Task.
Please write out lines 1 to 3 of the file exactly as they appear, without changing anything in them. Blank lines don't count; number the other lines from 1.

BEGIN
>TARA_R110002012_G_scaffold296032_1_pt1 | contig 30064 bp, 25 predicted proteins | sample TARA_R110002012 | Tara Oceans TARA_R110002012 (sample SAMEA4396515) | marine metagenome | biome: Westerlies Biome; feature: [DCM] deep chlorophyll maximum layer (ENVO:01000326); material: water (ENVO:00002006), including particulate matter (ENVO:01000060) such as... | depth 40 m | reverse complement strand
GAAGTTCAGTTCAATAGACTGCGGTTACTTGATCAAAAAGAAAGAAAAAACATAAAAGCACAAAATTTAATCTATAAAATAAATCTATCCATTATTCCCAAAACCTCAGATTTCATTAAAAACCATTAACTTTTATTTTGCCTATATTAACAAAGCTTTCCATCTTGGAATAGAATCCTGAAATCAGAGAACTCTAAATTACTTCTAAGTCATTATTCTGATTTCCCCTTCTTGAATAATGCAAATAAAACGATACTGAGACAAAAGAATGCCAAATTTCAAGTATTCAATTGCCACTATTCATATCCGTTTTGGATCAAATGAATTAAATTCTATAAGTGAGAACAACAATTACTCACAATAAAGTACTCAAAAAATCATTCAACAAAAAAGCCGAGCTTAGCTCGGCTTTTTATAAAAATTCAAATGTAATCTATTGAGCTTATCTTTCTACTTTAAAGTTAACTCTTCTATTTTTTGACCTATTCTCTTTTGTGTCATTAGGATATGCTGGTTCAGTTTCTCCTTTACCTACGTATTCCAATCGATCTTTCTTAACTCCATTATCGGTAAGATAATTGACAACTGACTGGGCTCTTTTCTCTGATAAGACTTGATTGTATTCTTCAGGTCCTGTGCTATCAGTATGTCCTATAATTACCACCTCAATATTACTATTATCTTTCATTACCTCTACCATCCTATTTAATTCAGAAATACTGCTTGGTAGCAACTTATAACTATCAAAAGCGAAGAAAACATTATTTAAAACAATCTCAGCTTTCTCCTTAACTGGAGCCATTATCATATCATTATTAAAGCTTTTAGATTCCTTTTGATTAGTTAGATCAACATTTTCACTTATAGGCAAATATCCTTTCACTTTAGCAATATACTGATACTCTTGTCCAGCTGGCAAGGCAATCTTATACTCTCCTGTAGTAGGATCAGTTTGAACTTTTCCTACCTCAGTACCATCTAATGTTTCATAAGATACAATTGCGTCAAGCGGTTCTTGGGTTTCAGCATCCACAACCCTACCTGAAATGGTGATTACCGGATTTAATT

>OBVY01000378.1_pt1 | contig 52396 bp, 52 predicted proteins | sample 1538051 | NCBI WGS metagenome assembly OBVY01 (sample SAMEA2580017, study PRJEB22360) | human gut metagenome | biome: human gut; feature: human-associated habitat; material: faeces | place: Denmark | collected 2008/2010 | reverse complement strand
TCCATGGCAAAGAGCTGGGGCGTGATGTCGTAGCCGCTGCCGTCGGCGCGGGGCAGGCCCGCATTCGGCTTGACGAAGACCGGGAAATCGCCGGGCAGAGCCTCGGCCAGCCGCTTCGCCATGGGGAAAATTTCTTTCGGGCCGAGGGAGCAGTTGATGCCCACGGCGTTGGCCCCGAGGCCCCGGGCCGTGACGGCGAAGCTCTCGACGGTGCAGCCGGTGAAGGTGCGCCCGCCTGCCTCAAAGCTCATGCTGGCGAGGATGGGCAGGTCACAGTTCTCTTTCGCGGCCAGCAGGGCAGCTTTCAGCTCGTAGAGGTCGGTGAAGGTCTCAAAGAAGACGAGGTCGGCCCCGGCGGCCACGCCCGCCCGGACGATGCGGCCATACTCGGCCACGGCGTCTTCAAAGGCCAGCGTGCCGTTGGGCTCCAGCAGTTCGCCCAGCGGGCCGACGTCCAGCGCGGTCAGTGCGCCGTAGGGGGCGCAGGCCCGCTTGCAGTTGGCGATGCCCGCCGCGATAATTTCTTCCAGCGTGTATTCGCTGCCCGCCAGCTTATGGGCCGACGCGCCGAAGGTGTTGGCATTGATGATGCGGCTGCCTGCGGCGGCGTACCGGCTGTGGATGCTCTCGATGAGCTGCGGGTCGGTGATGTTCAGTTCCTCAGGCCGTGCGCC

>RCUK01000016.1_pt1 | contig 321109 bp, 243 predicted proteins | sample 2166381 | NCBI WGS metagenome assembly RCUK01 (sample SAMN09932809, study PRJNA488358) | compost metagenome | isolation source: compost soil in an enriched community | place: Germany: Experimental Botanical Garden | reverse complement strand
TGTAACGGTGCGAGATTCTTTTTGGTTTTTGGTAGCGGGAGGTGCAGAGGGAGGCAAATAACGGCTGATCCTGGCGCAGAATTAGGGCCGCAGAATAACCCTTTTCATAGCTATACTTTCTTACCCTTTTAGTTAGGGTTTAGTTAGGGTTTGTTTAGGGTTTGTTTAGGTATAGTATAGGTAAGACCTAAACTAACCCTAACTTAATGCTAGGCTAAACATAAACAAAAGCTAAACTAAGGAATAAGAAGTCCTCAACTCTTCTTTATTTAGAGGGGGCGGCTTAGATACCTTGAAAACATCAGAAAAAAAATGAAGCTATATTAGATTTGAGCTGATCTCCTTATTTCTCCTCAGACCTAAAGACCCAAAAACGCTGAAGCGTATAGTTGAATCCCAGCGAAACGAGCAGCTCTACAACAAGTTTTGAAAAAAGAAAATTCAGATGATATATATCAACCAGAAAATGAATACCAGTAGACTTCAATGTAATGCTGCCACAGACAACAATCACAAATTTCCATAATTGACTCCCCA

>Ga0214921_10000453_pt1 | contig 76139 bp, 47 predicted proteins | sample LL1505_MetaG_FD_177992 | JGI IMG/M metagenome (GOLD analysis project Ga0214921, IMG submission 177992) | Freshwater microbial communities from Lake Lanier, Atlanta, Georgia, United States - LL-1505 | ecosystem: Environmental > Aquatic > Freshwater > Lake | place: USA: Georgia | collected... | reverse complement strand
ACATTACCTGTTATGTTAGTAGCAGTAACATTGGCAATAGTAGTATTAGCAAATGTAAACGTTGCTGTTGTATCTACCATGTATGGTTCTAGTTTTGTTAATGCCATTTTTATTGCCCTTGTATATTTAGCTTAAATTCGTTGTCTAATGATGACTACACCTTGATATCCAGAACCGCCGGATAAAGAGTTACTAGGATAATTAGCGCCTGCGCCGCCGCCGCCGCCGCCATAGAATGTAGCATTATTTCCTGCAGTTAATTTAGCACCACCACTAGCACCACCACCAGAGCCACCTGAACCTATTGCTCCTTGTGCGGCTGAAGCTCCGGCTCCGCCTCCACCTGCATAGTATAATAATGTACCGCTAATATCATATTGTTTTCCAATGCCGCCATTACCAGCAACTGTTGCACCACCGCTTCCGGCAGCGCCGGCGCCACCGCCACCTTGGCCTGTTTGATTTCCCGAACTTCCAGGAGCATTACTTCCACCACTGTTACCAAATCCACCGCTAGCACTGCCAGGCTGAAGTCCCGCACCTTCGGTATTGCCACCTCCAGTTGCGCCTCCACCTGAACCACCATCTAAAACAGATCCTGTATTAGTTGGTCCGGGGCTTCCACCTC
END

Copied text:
>TARA_R110002012_G_scaffold296032_1_pt1 | contig 30064 bp, 25 predicted proteins | sample TARA_R110002012 | Tara Oceans TARA_R110002012 (sample SAMEA4396515) | marine metagenome | biome: Westerlies Biome; feature: [DCM] deep chlorophyll maximum layer (ENVO:01000326); material: water (ENVO:00002006), including particulate matter (ENVO:01000060) such as... | depth 40 m | reverse complement strand
GAAGTTCAGTTCAATAGACTGCGGTTACTTGATCAAAAAGAAAGAAAAAACATAAAAGCACAAAATTTAATCTATAAAATAAATCTATCCATTATTCCCAAAACCTCAGATTTCATTAAAAACCATTAACTTTTATTTTGCCTATATTAACAAAGCTTTCCATCTTGGAATAGAATCCTGAAATCAGAGAACTCTAAATTACTTCTAAGTCATTATTCTGATTTCCCCTTCTTGAATAATGCAAATAAAACGATACTGAGACAAAAGAATGCCAAATTTCAAGTATTCAATTGCCACTATTCATATCCGTTTTGGATCAAATGAATTAAATTCTATAAGTGAGAACAACAATTACTCACAATAAAGTACTCAAAAAATCATTCAACAAAAAAGCCGAGCTTAGCTCGGCTTTTTATAAAAATTCAAATGTAATCTATTGAGCTTATCTTTCTACTTTAAAGTTAACTCTTCTATTTTTTGACCTATTCTCTTTTGTGTCATTAGGATATGCTGGTTCAGTTTCTCCTTTACCTACGTATTCCAATCGATCTTTCTTAACTCCATTATCGGTAAGATAATTGACAACTGACTGGGCTCTTTTCTCTGATAAGACTTGATTGTATTCTTCAGGTCCTGTGCTATCAGTATGTCCTATAATTACCACCTCAATATTACTATTATCTTTCATTACCTCTACCATCCTATTTAATTCAGAAATACTGCTTGGTAGCAACTTATAACTATCAAAAGCGAAGAAAACATTATTTAAAACAATCTCAGCTTTCTCCTTAACTGGAGCCATTATCATATCATTATTAAAGCTTTTAGATTCCTTTTGATTAGTTAGATCAACATTTTCACTTATAGGCAAATATCCTTTCACTTTAGCAATATACTGATACTCTTGTCCAGCTGGCAAGGCAATCTTATACTCTCCTGTAGTAGGATCAGTTTGAACTTTTCCTACCTCAGTACCATCTAATGTTTCATAAGATACAATTGCGTCAAGCGGTTCTTGGGTTTCAGCATCCACAACCCTACCTGAAATGGTGATTACCGGATTTAATT

>OBVY01000378.1_pt1 | contig 52396 bp, 52 predicted proteins | sample 1538051 | NCBI WGS metagenome assembly OBVY01 (sample SAMEA2580017, study PRJEB22360) | human gut metagenome | biome: human gut; feature: human-associated habitat; material: faeces | place: Denmark | collected 2008/2010 | reverse complement strand